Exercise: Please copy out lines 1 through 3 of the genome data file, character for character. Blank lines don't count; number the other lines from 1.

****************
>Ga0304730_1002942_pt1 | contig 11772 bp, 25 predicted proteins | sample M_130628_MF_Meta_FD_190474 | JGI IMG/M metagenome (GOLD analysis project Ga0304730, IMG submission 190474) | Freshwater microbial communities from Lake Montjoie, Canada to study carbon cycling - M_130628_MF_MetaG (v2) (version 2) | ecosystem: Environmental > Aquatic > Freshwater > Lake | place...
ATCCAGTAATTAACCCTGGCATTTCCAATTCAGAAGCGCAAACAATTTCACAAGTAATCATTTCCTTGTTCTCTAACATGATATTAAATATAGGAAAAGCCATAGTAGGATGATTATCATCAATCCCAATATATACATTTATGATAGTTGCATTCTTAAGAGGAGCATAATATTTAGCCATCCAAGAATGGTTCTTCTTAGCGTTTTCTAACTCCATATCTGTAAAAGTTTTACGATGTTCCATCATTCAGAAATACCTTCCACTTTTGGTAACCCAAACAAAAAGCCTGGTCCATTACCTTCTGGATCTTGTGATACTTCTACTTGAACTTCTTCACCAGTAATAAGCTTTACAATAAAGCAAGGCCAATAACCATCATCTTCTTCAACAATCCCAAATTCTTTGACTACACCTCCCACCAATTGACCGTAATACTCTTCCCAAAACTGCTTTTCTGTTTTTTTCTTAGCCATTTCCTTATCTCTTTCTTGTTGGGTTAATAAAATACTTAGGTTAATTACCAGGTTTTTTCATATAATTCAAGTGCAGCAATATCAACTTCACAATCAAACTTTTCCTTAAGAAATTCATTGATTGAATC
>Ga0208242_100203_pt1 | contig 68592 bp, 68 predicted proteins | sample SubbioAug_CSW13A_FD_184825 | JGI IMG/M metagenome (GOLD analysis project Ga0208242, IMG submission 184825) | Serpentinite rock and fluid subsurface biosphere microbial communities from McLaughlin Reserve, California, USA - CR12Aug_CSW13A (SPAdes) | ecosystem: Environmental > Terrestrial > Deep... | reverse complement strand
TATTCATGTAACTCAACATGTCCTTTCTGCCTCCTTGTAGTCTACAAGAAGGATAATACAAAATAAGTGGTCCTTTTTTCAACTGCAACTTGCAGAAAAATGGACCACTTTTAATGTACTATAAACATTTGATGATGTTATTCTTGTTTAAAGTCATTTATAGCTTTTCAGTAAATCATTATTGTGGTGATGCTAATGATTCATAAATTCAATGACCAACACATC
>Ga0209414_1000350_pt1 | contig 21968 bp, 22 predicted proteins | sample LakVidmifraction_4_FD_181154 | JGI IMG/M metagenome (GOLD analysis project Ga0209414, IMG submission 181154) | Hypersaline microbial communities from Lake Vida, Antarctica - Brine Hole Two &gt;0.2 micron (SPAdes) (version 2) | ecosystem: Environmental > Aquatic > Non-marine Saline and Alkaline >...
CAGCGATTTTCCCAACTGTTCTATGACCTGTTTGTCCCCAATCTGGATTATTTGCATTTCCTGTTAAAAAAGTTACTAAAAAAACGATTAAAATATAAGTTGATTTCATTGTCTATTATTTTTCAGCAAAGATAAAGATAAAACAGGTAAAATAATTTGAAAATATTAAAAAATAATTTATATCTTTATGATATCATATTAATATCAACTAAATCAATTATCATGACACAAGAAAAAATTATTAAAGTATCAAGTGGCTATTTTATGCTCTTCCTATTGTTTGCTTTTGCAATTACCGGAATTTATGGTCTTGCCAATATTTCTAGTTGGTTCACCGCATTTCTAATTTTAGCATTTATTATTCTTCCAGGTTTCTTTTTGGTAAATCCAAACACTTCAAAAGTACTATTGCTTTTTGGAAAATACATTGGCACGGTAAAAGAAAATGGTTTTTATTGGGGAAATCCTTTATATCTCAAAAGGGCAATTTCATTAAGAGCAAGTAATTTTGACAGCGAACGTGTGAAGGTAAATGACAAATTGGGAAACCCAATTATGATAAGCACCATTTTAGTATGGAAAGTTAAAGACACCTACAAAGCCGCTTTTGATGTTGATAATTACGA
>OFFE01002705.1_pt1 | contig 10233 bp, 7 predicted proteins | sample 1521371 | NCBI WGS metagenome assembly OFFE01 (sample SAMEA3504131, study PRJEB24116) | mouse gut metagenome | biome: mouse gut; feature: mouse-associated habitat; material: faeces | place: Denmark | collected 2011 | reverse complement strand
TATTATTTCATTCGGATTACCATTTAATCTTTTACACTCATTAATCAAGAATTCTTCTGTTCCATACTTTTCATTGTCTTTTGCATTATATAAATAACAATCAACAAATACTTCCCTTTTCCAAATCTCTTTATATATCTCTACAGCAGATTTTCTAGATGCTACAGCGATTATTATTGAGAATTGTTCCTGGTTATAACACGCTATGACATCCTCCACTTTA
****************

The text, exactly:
>Ga0304730_1002942_pt1 | contig 11772 bp, 25 predicted proteins | sample M_130628_MF_Meta_FD_190474 | JGI IMG/M metagenome (GOLD analysis project Ga0304730, IMG submission 190474) | Freshwater microbial communities from Lake Montjoie, Canada to study carbon cycling - M_130628_MF_MetaG (v2) (version 2) | ecosystem: Environmental > Aquatic > Freshwater > Lake | place...
ATCCAGTAATTAACCCTGGCATTTCCAATTCAGAAGCGCAAACAATTTCACAAGTAATCATTTCCTTGTTCTCTAACATGATATTAAATATAGGAAAAGCCATAGTAGGATGATTATCATCAATCCCAATATATACATTTATGATAGTTGCATTCTTAAGAGGAGCATAATATTTAGCCATCCAAGAATGGTTCTTCTTAGCGTTTTCTAACTCCATATCTGTAAAAGTTTTACGATGTTCCATCATTCAGAAATACCTTCCACTTTTGGTAACCCAAACAAAAAGCCTGGTCCATTACCTTCTGGATCTTGTGATACTTCTACTTGAACTTCTTCACCAGTAATAAGCTTTACAATAAAGCAAGGCCAATAACCATCATCTTCTTCAACAATCCCAAATTCTTTGACTACACCTCCCACCAATTGACCGTAATACTCTTCCCAAAACTGCTTTTCTGTTTTTTTCTTAGCCATTTCCTTATCTCTTTCTTGTTGGGTTAATAAAATACTTAGGTTAATTACCAGGTTTTTTCATATAATTCAAGTGCAGCAATATCAACTTCACAATCAAACTTTTCCTTAAGAAATTCATTGATTGAATC
>Ga0208242_100203_pt1 | contig 68592 bp, 68 predicted proteins | sample SubbioAug_CSW13A_FD_184825 | JGI IMG/M metagenome (GOLD analysis project Ga0208242, IMG submission 184825) | Serpentinite rock and fluid subsurface biosphere microbial communities from McLaughlin Reserve, California, USA - CR12Aug_CSW13A (SPAdes) | ecosystem: Environmental > Terrestrial > Deep... | reverse complement strand